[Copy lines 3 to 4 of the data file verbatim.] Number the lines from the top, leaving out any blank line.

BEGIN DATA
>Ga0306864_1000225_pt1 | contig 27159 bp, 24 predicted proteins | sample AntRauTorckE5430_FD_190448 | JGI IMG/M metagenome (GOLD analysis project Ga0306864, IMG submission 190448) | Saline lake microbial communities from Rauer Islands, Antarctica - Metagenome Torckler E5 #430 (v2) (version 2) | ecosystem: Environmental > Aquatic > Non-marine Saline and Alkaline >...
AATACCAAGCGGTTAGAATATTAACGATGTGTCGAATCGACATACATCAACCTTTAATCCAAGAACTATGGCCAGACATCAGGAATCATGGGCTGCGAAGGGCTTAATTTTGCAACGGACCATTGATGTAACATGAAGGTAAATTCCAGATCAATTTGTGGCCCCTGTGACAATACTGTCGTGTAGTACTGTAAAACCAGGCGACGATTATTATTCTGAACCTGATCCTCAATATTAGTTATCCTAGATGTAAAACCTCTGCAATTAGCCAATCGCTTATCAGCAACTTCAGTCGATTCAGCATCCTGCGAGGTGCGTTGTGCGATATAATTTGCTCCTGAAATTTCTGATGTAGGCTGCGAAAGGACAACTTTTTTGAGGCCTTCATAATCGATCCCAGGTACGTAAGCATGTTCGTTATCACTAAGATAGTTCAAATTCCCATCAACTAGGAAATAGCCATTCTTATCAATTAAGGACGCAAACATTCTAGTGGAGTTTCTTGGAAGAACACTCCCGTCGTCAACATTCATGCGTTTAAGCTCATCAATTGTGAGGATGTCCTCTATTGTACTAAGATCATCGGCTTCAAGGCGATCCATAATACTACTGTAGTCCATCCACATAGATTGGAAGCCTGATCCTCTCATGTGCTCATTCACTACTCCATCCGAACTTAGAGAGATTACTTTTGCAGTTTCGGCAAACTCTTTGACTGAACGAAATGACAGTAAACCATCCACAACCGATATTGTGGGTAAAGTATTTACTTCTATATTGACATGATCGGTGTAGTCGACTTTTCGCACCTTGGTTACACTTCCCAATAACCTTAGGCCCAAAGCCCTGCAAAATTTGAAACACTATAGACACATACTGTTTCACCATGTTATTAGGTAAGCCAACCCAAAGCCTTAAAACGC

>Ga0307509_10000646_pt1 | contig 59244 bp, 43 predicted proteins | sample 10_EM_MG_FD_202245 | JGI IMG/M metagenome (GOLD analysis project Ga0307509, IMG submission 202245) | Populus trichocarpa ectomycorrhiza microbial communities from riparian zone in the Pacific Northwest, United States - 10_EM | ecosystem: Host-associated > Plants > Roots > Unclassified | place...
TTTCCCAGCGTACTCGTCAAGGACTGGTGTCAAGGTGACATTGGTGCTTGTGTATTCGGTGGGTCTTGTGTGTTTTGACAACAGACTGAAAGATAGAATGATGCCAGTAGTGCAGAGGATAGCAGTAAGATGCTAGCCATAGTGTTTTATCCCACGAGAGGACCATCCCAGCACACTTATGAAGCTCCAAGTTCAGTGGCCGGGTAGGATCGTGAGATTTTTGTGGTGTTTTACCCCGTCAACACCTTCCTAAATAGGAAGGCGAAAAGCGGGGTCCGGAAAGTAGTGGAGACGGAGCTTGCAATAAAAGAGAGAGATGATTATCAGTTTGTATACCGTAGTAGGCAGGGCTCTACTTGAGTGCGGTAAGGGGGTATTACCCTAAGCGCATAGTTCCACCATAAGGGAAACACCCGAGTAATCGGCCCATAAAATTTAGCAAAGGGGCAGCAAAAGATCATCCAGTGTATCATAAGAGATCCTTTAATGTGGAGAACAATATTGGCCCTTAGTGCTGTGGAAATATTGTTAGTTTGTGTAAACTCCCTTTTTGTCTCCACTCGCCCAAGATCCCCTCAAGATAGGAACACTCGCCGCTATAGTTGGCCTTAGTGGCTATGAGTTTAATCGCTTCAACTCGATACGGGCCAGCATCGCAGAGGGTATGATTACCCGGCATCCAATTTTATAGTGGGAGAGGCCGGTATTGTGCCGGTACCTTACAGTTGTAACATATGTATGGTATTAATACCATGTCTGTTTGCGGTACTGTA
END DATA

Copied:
>Ga0307509_10000646_pt1 | contig 59244 bp, 43 predicted proteins | sample 10_EM_MG_FD_202245 | JGI IMG/M metagenome (GOLD analysis project Ga0307509, IMG submission 202245) | Populus trichocarpa ectomycorrhiza microbial communities from riparian zone in the Pacific Northwest, United States - 10_EM | ecosystem: Host-associated > Plants > Roots > Unclassified | place...
TTTCCCAGCGTACTCGTCAAGGACTGGTGTCAAGGTGACATTGGTGCTTGTGTATTCGGTGGGTCTTGTGTGTTTTGACAACAGACTGAAAGATAGAATGATGCCAGTAGTGCAGAGGATAGCAGTAAGATGCTAGCCATAGTGTTTTATCCCACGAGAGGACCATCCCAGCACACTTATGAAGCTCCAAGTTCAGTGGCCGGGTAGGATCGTGAGATTTTTGTGGTGTTTTACCCCGTCAACACCTTCCTAAATAGGAAGGCGAAAAGCGGGGTCCGGAAAGTAGTGGAGACGGAGCTTGCAATAAAAGAGAGAGATGATTATCAGTTTGTATACCGTAGTAGGCAGGGCTCTACTTGAGTGCGGTAAGGGGGTATTACCCTAAGCGCATAGTTCCACCATAAGGGAAACACCCGAGTAATCGGCCCATAAAATTTAGCAAAGGGGCAGCAAAAGATCATCCAGTGTATCATAAGAGATCCTTTAATGTGGAGAACAATATTGGCCCTTAGTGCTGTGGAAATATTGTTAGTTTGTGTAAACTCCCTTTTTGTCTCCACTCGCCCAAGATCCCCTCAAGATAGGAACACTCGCCGCTATAGTTGGCCTTAGTGGCTATGAGTTTAATCGCTTCAACTCGATACGGGCCAGCATCGCAGAGGGTATGATTACCCGGCATCCAATTTTATAGTGGGAGAGGCCGGTATTGTGCCGGTACCTTACAGTTGTAACATATGTATGGTATTAATACCATGTCTGTTTGCGGTACTGTA